All patients with stroke admitted to the participating wards were registered. Before discharge (T=0), a research nurse checked whether the patient fitted the inclusion criteria. If that was the case, the nurse asked informed consent and collected the baseline data. After discharge, the research nurse and the researcher visited the patient at 6 to 8 weeks after stroke onset (T=1). The nurse administered the PHQ-9 followed by the researcher who administered the Composite International Diagnostic Interview. To be blinded to the PHQ-9 scores, the researcher left the room at the time the nurse completed the PHQ-9.
Appropriate parameters based on a 2×2 table were calculated to determine the diagnostic accuracy of the PHQ for different cutoff values. As a summary measure of discriminatory power, independent of cutoff value, the area under the curve was determined.
Of 164 patients, 20 (12.2%; 95% CI, 7.2–17.2) were diagnosed with depression (Table). The discriminatory power of the PHQ-9 and PHQ-2 for major depression was good with an area under the curve of 0.87 (95% CI, 0.80–0.93) and 0.82 (95% CI, 0.73–0.91), respectively (Figure 2). The accuracy of the PHQ-9 was best at a cutoff score of ≥10 with a sensitivity of 0.80 (95% CI, 0.62–0.98) and specificity of 0.78 (95% CI, 0.72–0.85). The PHQ-2 showed the best accuracy at a cutoff score of ≥2 with a sensitivity of 0.75 (95% CI, 0.56–0.94) and specificity of 0.76 (95% CI, 0.69–0.83).
The administration of the PHQ-9 only in patients who scored ≥2 on the PHQ-2 improved the identification of depressed patients, as shown by the sensitivity (0.87; 95% CI, 0.69–1.04). The specificity was 0.20 (95% CI, 0.07–0.33). The other parameters at the different cutoff values are presented in Figure 1.
The findings of this study show that the diagnostic value for PHQ-9 scores ≥10 and for PHQ-2 scores ≥2 was acceptable to good. The highest sensitivity was found for the PHQ-9 in patients who had a PHQ-2 ≥2.
Only patients who were able to communicate adequately were selected because the assessment of depression using the PHQ-9 and the Composite International Diagnostic Interview highly depends on verbal and cognitive competence. This limits the generalizability of our results to this subpopulation.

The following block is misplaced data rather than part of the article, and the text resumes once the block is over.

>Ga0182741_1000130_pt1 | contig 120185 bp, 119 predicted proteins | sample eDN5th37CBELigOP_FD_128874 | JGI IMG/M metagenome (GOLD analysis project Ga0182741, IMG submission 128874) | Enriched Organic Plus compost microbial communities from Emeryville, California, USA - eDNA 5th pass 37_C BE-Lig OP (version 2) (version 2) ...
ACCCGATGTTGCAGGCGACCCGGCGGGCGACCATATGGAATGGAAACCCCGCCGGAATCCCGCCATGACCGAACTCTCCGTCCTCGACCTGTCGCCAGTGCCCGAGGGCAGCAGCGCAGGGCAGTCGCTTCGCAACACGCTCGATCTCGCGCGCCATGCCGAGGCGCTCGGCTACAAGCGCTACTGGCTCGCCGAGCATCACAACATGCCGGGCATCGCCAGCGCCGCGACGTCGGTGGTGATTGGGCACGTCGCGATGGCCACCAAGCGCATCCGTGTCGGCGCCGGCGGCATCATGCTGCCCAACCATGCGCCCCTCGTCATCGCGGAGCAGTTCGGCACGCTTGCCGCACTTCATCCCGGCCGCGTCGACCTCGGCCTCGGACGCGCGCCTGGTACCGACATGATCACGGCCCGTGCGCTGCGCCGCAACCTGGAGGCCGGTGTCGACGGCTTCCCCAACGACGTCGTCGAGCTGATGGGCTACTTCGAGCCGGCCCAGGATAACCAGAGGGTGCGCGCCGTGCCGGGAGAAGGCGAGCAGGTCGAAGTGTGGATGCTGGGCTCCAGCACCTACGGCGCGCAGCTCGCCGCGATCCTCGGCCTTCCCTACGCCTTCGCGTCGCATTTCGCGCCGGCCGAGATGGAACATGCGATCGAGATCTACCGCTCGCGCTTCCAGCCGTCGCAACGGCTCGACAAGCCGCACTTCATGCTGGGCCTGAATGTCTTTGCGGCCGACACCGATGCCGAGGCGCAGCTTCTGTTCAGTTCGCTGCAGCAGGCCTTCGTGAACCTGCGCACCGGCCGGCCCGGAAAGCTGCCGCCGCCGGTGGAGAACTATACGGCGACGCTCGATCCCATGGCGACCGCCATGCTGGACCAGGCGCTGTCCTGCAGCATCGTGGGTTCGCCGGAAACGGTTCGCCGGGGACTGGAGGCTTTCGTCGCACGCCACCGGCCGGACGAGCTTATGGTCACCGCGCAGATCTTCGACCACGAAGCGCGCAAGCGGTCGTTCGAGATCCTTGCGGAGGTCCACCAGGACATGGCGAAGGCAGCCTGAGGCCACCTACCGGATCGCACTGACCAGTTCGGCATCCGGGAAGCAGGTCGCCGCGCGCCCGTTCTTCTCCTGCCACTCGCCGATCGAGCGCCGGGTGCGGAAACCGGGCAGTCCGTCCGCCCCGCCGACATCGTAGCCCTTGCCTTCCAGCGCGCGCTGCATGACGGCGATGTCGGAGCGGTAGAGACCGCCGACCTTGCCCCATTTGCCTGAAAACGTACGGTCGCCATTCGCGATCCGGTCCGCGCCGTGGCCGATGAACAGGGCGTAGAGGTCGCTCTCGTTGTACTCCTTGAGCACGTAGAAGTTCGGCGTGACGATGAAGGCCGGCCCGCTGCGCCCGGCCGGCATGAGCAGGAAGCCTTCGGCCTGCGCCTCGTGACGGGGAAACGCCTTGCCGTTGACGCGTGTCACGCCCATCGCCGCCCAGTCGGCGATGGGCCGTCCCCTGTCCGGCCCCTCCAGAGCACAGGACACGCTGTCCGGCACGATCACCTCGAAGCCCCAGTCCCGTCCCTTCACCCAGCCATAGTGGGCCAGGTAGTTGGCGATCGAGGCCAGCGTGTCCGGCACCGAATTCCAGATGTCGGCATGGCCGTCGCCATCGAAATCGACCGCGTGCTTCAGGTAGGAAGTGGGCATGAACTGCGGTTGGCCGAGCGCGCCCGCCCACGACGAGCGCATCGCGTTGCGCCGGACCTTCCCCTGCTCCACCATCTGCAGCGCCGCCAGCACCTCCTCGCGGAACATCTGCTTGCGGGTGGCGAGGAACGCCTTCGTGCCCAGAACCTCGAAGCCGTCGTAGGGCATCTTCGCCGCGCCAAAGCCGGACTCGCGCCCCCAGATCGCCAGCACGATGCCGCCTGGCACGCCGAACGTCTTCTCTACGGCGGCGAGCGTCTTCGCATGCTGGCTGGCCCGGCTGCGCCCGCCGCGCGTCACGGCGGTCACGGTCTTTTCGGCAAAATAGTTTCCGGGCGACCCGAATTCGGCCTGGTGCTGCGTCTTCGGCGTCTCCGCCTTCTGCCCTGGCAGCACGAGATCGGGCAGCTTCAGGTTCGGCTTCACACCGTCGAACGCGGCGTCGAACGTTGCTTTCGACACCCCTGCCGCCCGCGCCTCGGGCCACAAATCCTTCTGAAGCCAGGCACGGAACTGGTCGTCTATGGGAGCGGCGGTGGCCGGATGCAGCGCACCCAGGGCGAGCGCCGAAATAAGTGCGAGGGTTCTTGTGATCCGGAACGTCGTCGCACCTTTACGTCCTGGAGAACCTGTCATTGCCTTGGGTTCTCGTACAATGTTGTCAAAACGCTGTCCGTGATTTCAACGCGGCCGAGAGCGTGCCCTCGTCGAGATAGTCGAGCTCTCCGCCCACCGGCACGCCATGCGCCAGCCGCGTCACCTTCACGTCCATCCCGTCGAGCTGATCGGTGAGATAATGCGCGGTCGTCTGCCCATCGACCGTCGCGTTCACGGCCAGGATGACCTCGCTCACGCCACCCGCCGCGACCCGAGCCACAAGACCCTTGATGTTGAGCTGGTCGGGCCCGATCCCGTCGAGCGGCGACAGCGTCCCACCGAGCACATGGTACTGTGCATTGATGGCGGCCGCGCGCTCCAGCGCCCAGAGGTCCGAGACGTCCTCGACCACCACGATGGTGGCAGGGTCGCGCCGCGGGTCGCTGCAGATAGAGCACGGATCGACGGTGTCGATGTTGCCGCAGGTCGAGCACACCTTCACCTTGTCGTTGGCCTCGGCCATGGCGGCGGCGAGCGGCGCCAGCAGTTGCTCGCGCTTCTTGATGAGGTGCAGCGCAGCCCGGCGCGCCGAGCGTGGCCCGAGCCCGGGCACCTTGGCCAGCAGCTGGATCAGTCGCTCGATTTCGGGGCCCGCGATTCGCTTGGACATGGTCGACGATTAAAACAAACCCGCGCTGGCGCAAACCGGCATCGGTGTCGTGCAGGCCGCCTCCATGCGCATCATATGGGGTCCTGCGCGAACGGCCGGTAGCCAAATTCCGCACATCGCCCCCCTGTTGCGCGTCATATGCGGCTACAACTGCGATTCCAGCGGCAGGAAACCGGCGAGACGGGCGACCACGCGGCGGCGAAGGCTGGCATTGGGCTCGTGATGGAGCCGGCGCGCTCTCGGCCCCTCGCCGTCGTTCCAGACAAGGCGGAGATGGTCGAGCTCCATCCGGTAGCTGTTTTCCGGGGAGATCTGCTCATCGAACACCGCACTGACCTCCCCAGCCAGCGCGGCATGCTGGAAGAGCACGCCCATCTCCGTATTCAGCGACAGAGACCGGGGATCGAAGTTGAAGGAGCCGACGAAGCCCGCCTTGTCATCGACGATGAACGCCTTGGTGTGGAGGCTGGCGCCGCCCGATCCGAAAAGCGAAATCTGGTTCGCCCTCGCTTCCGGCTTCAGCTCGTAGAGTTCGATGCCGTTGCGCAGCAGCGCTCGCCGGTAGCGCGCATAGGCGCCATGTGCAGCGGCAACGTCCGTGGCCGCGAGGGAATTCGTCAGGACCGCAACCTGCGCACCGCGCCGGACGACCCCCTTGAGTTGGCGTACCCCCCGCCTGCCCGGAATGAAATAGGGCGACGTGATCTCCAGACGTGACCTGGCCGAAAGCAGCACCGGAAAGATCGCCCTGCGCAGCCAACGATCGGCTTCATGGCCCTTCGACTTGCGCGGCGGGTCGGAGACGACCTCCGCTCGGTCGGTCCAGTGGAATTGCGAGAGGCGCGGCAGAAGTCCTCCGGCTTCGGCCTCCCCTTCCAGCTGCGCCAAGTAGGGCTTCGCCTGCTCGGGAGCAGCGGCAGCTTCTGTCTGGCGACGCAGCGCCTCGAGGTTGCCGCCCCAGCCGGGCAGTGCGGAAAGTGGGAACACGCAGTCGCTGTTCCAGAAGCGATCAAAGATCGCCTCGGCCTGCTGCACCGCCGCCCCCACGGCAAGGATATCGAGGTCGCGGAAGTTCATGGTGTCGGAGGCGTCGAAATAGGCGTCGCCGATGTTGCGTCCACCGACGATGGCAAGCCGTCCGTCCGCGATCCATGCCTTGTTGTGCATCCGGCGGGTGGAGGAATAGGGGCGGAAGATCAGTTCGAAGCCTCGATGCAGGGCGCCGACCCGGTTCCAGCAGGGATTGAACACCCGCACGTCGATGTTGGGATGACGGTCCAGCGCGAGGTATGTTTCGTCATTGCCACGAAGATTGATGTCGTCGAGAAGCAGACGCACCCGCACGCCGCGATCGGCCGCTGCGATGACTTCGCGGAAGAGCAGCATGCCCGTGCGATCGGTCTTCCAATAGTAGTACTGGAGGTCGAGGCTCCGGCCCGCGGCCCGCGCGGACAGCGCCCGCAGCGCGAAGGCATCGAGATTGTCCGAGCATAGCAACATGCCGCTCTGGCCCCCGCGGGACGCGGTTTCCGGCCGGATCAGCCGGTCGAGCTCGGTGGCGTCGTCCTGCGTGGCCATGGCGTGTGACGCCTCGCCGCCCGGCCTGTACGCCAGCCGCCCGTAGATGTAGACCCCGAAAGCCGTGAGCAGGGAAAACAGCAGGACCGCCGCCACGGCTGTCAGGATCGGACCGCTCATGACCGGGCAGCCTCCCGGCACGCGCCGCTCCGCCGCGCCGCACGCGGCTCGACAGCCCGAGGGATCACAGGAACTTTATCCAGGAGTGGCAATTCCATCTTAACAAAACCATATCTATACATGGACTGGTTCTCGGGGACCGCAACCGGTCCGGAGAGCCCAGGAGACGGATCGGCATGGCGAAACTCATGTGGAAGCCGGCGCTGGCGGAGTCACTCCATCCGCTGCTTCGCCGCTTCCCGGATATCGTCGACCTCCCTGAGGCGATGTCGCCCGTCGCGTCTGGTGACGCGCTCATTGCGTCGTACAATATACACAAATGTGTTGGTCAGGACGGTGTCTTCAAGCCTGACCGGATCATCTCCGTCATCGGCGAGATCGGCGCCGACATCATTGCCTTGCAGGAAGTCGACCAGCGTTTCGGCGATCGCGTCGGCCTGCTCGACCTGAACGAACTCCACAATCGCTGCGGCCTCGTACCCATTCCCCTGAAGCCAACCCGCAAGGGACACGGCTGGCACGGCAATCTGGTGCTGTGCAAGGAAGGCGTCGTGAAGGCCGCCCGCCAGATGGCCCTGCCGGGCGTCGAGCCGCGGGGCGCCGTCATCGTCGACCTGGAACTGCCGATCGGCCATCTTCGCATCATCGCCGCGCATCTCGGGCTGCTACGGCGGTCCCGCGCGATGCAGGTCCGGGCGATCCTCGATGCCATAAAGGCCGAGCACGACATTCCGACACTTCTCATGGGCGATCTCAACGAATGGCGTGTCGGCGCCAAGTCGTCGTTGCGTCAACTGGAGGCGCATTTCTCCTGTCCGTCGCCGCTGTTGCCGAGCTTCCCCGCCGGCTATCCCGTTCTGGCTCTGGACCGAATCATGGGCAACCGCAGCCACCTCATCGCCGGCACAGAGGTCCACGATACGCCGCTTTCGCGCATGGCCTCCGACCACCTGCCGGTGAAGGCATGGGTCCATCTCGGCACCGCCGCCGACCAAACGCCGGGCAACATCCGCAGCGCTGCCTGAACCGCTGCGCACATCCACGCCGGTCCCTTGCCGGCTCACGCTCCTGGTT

The diagnostic performance of the PHQ-9 was slightly lower than the performance found by Williams and colleagues.8 In our study, however, patients were not selected on symptoms of depression, which is essential for assessing diagnostic accuracy of a test. Moreover, the diagnosis of depression was made blind to PHQ scores assessment. Selected patients and unblinded diagnoses may have produced too optimistic results in the study of Williams and colleagues.12 Compared with the results of a diagnostic meta-analysis of the PHQ-9 within different patient groups, some differences were found in the specificity (0.79 versus 0.92 in the meta-analysis), but the sensitivity was comparable.7 The lowest specificities were found in cardiology, brain injury, and stroke populations. Interestingly, in those studies, it was unclear whether the diagnoses were performed blinded for PHQ-9, possibly leading to overly optimistic results.12
Different instruments are available for the screening of depression in patients with stroke.1 Although their performance in the stroke population is adequate, the PHQ-9 and PHQ-2 are preferable over other instruments, because they are brief and easy to use and are acceptable to patients.5,6 To save time and limit the burden of patients, it is recommended to conduct the PHQ-2 screening in all patients and only the PHQ-9 in case of a positive outcome of the PHQ-2.
In summary, the results of this prospective study among unselected patients with stroke suggest that the PHQ-9 and PHQ-2 are preferable instruments for the early detection of poststroke depression in the daily care of patients with stroke.
- Received October 4, 2011.
- Accepted October 20, 2011.
- © 2012 American Heart Association, Inc.